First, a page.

Stop being simple, start showing smarts!

That brings me to my second point: Stop copping out with simple content. I don’t mean content that is simplifying a complicated subject – that’s perfectly acceptable, encouraged even, depending on who you’re targeting. I’m talking about content that doesn’t provide any insight or value.

Too often, websites believe that producing something is good enough to get the leads they’re seeking. Let me be perfectly clear here, good enough is never good enough. There is always room for improvement and by settling for “good enough,” you’re wasting not just your time but the time of your website visitors.

Luckily, it’s fairly easy to ensure that the content that you’re producing isn’t simple, just follow these simple steps:

1. Choose a topic your audience is interested in.

2. Take a stance on said topic.

3. Demonstrate your authority.

Authenticity is the strongest trump card you can play

Let’s consider how enamored voters have been with Donald Trump this election cycle. Put aside politics for a second, and regardless of your preference, look at what he’s been doing from an objective, marketing standpoint.

He pulls heavily from the principles I’ve been talking about when he makes speeches to his constituents. He finds a topic that his target audience is interested in, immigration, for example. He takes a stance: “We’re going to build a wall across the U.S./Mexico border.” Finally, he demonstrates his authority on the subject by discussing how his history in the construction industry has perfectly primed him to build such a wall and uses examples such as The Great Wall of China to support his argument.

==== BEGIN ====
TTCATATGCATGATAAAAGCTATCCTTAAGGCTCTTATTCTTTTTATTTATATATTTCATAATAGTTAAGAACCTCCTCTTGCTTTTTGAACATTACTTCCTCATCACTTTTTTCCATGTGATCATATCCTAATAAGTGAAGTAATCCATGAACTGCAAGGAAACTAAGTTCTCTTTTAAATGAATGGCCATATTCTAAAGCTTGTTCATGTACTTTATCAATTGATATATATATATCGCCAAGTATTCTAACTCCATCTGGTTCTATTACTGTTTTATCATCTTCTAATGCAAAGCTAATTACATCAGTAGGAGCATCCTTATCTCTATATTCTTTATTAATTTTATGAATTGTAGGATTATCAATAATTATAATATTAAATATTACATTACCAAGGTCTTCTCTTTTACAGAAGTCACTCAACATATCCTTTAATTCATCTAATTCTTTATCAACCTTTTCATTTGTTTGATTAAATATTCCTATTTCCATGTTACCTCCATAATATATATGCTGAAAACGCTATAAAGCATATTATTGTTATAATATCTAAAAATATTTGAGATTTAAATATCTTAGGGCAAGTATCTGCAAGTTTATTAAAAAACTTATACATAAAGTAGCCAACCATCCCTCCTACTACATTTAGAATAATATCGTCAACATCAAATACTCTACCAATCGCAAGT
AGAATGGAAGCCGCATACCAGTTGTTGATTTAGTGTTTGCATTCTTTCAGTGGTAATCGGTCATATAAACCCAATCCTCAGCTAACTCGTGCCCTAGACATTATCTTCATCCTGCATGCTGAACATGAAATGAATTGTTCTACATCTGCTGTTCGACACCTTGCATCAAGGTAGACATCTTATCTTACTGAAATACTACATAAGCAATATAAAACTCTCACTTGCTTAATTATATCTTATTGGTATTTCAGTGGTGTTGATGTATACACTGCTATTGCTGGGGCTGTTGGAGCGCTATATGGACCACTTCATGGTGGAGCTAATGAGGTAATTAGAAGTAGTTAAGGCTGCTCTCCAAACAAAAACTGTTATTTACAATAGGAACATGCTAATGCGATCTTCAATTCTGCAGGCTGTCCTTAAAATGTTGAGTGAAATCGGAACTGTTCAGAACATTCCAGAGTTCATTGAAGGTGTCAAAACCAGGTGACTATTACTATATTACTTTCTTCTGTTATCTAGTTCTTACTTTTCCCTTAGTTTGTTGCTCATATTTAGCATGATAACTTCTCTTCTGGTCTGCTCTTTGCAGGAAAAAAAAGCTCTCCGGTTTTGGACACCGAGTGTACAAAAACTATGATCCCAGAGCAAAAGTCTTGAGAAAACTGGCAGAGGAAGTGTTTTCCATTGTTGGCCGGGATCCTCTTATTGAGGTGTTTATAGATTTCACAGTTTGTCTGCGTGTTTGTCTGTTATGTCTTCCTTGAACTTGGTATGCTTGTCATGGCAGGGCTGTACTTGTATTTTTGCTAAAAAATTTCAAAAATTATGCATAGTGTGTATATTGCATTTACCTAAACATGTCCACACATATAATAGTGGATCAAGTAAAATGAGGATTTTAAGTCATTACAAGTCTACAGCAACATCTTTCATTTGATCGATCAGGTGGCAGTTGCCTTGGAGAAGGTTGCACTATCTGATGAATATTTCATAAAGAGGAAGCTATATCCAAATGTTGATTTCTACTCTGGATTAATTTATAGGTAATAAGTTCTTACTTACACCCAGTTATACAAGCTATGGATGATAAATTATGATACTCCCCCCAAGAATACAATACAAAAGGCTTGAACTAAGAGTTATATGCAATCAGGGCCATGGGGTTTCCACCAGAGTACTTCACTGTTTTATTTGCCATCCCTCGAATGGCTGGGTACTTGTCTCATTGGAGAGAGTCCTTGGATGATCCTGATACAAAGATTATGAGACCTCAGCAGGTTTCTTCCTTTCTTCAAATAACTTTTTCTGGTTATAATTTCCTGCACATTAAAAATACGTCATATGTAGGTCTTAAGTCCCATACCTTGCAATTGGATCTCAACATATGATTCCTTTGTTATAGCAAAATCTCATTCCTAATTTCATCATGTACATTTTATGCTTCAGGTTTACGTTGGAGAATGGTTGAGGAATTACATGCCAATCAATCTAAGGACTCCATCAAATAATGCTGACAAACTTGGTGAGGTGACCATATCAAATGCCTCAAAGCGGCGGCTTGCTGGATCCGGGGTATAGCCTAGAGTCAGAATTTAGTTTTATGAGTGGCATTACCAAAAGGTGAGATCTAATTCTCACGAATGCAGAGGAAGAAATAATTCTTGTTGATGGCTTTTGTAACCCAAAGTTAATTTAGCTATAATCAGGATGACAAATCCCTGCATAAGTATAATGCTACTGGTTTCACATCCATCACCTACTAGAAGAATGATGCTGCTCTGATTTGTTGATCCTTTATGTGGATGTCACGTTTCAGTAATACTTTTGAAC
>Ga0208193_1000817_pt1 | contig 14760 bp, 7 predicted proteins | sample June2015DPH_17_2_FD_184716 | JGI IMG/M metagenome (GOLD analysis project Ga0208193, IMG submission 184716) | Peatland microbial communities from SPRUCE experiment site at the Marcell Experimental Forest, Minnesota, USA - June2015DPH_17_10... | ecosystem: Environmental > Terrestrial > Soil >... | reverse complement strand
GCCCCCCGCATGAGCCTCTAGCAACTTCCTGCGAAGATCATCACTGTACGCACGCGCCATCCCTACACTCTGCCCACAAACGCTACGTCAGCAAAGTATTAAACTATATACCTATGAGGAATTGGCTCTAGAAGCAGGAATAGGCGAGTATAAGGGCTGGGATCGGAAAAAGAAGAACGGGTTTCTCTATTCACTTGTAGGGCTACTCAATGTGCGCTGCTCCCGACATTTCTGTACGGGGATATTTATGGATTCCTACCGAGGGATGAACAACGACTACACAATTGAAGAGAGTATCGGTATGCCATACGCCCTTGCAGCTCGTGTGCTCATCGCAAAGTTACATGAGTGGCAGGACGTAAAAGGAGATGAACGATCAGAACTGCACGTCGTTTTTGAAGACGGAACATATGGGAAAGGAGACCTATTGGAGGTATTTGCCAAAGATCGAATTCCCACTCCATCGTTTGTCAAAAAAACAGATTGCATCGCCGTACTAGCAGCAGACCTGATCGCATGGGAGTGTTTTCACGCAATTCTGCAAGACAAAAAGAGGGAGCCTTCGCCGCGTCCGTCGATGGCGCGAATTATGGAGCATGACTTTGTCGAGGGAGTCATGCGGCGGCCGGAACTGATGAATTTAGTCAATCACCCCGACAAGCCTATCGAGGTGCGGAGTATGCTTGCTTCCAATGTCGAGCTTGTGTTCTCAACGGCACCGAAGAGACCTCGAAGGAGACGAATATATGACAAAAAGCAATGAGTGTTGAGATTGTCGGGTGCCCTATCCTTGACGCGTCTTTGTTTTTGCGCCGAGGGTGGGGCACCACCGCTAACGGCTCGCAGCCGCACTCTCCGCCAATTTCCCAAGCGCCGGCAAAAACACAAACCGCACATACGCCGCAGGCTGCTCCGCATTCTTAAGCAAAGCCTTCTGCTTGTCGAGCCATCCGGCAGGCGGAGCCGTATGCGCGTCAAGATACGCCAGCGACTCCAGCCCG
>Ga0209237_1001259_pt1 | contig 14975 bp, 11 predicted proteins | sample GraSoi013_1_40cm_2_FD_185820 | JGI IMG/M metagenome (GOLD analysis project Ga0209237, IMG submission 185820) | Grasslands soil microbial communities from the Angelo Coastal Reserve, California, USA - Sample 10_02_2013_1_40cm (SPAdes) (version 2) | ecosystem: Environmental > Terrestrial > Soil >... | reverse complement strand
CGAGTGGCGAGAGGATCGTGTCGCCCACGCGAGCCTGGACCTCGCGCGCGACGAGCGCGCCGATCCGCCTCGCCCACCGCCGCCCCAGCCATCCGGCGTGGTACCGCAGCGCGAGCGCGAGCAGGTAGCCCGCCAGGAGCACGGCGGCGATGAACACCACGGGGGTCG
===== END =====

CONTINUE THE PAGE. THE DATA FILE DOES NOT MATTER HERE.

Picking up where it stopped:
Now, think about how much less impactful he would be if he did not follow these steps. Let’s imagine if Trump were to find a topic that his audience were interested in, again let’s say immigration, but instead repeat facts and figures about the subject without injecting his own opinions/personality. Do you think he’d even have half the support that he currently does? It’s safe to assume that he probably would not, primarily because his audience is craving authenticity and personality, two things that are missing from simple content.

If your marketing strategy is going smoothly (meaning you do, in fact, know your audience), you shouldn’t be reading this blog article. As a matter of fact, if your marketing strategy is already effective, this blog article isn’t for you – go read up on how to stop getting distracted.

So there you have it, you’ve been fully briefed on what B.S. blogs are and why you need to steer well clear of them to conquer the content marketing world. We may have lost the war on winning our consumers’ attention the old fashioned way, but that doesn’t mean that we can’t assimilate our efforts to their needs. I promise that by injecting your personality in the content that you’re producing, and straining out the sales pitch, you’ll end up with more return on your investment in your blog.

Kyle Gaw
Kyle is the Marketing Manager at Brafton. He is a Rhode Island native with a love for marketing, food, the ocean, music, dogs & naming things he loves.

Thoughts?

  • Louis Vasseur

    Thanks for sharing your thoughts Kyle (and for practicing what you preach). I’ve lost count of how many times I have logged on to a blog,excited about learning something new or cool, only to find a thinly veiled product pitch. If I feel you can provide me value,then I will consider buying from you. If you feel you need to use the blog version of the bait and switch, chances are pretty good I will not.

    • Kyle Gaw

      I’m glad that you enjoyed the piece, Louis! That’s exactly the point I was getting at here, to blog for business effectively, you need to provide useful information and establish yourself as an industry thought leader.